|Publication number||US5961534 A|
|Application number||US 08/798,564|
|Publication date||Oct 5, 1999|
|Filing date||Feb 11, 1997|
|Priority date||Feb 8, 1994|
|Also published as||US5601585|
|Publication number||08798564, 798564, US 5961534 A, US 5961534A, US-A-5961534, US5961534 A, US5961534A|
|Inventors||Michael S. Banik, Donald E. Robinson|
|Original Assignee||Boston Scientific Corporation|
|Export Citation||BiBTeX, EndNote, RefMan|
|Patent Citations (99), Non-Patent Citations (8), Referenced by (50), Classifications (12), Legal Events (4)|
|External Links: USPTO, USPTO Assignment, Espacenet|
This is a continuation of application Ser. No. 08/193,255, filed Feb. 8, 1994. U.S. Pat. No. 5,601,585.
This invention relates to taking samples of tissue from the body.
Tissue samples can be examined in a laboratory to determine the presence of a pathological disorder (e.g. malignancy). Often, the samples must be obtained from deep within the body using a medical sampling instrument that is introduced beneath the skin. It is usually best to obtain several samples around the location where the disorder is suspected so that the presence and progress of disease, if any, can be accurately determined. The samples must be catalogued according to the location from which each sample is taken and the integrity of the samples must be maintained for the subsequent laboratory analysis.
In an aspect, the invention features an instrument for obtaining tissue samples from a site deep within the body. The instrument has an elongated proximal portion that is constructed to follow a long, torturous path to the site and a distal end constructed to remove a tissue sample from the body, including tissue specimens, polyps or the like. The instrument is constructed to take multiple biopsy samples without being withdrawn from the body by including a storage space along the axis of the device suitable for storage of multiple, successively taken samples. The instrument includes a side-facing sampling element constructed such that it can be actuated in a first, rotational motion about the device axis to separate a tissue sample from the body and a second, axial motion for disposing the sample axially to facilitate positioning the sample in the storage space.
Embodiments may include one or more of the following features. The sampling element has an integral, axially adjacent sample-engaging surface for engaging a sample during axial motion of the element. The sampling element is a tube-form including a side-facing cutout defining a cutting surface and the sample engaging surface, and the storage space is defined by a portion of the tube-form adjacent the cutout. The storage space is proximal of the cutting element. The instrument includes a retention formation constructed such that the sample can be moved in a first axial direction by the sampling element into contact with the retention formation. The sampling element can be moved in the second axial direction while the sample is retained axially stationary by the retention formation. The retention formation is a high friction surface. The sampling element is constructed to prevent abrasion of the sample against the retention formation as the sample is moved axially in the first axial direction. The instrument includes an outer sleeve wherein the sampling element is moveable relative to the outer sleeve, and the retention formation is provided on the outer sleeve. The retention formation is provided on a small portion of the interior surface of the outer sleeve that is about equal to or less than the circumferential width and axial length of the side-facing cutout of the sampling element. The sampling element includes a scraping surface constructed to move between a tissue sample and a retention formation to facilitate transfer of the sample into the storage space as the sample element in the second axial direction. The retention formation is formed by sandblasting. The sleeve includes a side-facing opening through which tissue may pass to be engaged by the cutting surface of the sampling member. The interior sample contacting surfaces of the storage space include a low friction coating that allows easy axial relative displacement of the surfaces and the sample. The low friction coating is provided by a hydrogel coating. The instrument includes an axially moveable sample-retaining element constructed to engage and maintain samples in the storage space as the sampling element moves axially into a cutting position.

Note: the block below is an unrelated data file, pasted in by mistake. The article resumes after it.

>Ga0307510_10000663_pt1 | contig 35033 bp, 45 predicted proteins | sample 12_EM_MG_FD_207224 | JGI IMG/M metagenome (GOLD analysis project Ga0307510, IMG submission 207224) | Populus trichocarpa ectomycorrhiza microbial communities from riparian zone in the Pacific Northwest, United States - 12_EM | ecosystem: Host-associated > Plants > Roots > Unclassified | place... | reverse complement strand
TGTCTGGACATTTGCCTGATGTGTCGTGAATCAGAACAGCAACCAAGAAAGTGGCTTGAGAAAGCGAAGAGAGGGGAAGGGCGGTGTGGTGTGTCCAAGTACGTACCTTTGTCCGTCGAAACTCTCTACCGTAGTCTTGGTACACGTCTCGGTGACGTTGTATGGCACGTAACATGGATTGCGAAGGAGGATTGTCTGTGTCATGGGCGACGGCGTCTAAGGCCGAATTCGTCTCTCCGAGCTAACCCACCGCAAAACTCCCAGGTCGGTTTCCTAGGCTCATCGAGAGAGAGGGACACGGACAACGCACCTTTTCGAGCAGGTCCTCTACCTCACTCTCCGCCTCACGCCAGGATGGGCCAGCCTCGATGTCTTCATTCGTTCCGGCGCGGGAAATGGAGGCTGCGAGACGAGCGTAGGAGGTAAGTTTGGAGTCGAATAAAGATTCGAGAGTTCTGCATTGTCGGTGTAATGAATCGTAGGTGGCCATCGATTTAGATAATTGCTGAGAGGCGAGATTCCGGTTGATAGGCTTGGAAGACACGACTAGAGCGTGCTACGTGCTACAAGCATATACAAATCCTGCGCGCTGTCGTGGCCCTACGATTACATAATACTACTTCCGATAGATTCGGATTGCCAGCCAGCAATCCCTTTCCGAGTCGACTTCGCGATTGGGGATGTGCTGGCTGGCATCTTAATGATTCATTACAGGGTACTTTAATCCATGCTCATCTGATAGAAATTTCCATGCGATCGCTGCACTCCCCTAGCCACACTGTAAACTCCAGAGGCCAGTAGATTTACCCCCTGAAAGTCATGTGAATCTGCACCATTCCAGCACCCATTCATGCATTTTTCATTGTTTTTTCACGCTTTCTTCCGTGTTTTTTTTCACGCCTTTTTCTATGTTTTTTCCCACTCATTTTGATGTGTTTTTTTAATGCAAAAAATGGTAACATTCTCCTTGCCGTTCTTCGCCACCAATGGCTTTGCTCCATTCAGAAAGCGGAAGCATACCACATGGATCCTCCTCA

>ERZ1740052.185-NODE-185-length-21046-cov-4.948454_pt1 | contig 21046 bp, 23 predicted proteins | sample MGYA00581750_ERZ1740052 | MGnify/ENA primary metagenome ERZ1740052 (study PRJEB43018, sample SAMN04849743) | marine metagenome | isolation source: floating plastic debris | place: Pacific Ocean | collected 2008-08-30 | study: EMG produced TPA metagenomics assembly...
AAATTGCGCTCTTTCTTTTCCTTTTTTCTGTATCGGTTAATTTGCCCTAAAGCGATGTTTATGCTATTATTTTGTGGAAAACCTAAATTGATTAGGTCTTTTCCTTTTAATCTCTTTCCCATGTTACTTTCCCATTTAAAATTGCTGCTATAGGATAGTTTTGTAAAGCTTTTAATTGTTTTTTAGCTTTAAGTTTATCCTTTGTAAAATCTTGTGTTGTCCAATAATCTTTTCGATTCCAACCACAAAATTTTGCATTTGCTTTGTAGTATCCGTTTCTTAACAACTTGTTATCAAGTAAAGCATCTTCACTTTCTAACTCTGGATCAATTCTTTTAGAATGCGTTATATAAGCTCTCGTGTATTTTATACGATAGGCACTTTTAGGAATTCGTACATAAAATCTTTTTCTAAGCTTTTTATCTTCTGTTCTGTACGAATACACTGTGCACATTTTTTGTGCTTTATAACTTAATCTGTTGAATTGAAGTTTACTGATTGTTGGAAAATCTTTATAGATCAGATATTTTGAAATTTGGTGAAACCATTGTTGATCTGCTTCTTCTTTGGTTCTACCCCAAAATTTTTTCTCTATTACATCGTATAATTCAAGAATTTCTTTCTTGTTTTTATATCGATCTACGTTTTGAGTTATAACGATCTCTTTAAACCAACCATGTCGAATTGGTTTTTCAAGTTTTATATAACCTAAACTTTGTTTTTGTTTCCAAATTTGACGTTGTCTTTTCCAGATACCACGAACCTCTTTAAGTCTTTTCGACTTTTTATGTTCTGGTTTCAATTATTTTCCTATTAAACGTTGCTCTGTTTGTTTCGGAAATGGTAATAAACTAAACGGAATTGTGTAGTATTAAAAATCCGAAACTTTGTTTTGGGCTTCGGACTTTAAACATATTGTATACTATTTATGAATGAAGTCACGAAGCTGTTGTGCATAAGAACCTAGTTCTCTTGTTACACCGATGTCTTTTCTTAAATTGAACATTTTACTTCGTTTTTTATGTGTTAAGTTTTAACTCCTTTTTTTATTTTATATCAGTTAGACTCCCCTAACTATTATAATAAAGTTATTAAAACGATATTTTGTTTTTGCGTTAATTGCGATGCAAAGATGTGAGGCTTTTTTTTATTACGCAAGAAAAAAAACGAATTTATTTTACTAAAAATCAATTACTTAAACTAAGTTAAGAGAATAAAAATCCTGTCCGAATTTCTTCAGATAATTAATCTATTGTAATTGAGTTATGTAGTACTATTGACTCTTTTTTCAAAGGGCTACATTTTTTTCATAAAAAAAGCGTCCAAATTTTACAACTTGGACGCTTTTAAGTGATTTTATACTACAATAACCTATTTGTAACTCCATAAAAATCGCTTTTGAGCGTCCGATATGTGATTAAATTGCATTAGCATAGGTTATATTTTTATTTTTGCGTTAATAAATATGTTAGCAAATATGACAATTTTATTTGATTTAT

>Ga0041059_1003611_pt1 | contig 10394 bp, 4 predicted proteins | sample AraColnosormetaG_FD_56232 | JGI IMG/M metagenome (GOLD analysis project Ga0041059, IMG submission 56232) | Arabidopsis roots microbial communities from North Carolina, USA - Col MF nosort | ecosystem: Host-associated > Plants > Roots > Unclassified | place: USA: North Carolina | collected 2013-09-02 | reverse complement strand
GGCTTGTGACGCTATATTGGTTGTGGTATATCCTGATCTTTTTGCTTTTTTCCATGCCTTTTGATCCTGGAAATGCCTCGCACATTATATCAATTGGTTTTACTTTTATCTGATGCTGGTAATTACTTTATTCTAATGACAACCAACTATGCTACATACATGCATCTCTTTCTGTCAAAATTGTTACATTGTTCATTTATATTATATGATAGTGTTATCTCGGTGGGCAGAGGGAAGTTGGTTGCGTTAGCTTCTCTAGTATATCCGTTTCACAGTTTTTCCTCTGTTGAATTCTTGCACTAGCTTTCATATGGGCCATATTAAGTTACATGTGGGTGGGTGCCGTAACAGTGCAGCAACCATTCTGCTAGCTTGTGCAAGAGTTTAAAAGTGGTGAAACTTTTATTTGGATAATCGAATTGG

Other features and advantages follow.
We first briefly describe the drawings.
FIG. 1 is a perspective view of an embodiment of the invention being delivered into the body through an endoscope;
FIG. 2 is a cross-sectional view of an embodiment of the invention; FIG. 2a is a top view of the embodiment; FIG. 2b is a greatly enlarged view of the area in circle b in FIG. 2; and FIG. 2c is an end on cross section taken along the lines cc in FIG. 2;
FIGS. 3-3e illustrate a use of the embodiment;
FIG. 4 is a cross-sectional view of an additional embodiment of the invention; FIG. 4a is a top view of the additional embodiment;